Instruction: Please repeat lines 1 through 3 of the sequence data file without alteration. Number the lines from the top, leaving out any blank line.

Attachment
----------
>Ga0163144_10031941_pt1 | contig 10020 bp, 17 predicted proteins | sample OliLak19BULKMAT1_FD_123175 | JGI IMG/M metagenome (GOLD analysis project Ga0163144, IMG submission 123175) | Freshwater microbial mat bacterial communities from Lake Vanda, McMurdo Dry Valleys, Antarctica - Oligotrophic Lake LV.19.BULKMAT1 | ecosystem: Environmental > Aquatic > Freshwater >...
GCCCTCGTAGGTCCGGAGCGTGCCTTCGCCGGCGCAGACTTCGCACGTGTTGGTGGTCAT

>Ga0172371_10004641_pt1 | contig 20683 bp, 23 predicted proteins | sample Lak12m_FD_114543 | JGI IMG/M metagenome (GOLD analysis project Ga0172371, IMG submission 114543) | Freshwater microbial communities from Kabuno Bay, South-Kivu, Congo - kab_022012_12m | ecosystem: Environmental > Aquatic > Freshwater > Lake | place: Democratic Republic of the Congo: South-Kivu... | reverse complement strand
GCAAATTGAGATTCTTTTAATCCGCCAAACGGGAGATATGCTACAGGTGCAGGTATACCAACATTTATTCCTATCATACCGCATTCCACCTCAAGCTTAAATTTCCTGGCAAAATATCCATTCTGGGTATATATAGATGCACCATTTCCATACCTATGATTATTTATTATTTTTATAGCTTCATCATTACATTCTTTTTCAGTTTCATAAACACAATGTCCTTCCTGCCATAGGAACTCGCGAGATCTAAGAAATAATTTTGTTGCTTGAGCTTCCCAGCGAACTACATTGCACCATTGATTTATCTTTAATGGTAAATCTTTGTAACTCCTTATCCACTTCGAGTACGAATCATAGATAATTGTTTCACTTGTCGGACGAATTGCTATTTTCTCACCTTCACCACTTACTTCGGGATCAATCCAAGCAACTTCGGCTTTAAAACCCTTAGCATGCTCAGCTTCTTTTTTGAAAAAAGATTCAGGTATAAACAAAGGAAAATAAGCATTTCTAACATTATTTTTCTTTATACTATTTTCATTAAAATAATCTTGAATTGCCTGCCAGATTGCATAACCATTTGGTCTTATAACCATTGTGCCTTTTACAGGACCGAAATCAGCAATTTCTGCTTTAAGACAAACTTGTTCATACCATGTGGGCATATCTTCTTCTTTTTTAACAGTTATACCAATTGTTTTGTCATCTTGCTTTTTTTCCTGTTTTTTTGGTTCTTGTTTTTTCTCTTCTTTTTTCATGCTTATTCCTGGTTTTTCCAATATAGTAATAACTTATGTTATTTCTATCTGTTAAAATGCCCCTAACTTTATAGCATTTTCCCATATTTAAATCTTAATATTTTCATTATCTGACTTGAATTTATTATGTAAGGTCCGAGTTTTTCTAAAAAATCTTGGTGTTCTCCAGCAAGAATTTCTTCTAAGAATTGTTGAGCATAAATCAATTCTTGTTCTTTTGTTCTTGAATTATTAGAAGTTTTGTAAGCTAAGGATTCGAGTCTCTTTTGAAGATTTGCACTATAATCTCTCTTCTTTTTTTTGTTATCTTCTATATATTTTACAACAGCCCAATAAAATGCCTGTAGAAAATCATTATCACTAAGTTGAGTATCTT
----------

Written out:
>Ga0163144_10031941_pt1 | contig 10020 bp, 17 predicted proteins | sample OliLak19BULKMAT1_FD_123175 | JGI IMG/M metagenome (GOLD analysis project Ga0163144, IMG submission 123175) | Freshwater microbial mat bacterial communities from Lake Vanda, McMurdo Dry Valleys, Antarctica - Oligotrophic Lake LV.19.BULKMAT1 | ecosystem: Environmental > Aquatic > Freshwater >...
GCCCTCGTAGGTCCGGAGCGTGCCTTCGCCGGCGCAGACTTCGCACGTGTTGGTGGTCAT

>Ga0172371_10004641_pt1 | contig 20683 bp, 23 predicted proteins | sample Lak12m_FD_114543 | JGI IMG/M metagenome (GOLD analysis project Ga0172371, IMG submission 114543) | Freshwater microbial communities from Kabuno Bay, South-Kivu, Congo - kab_022012_12m | ecosystem: Environmental > Aquatic > Freshwater > Lake | place: Democratic Republic of the Congo: South-Kivu... | reverse complement strand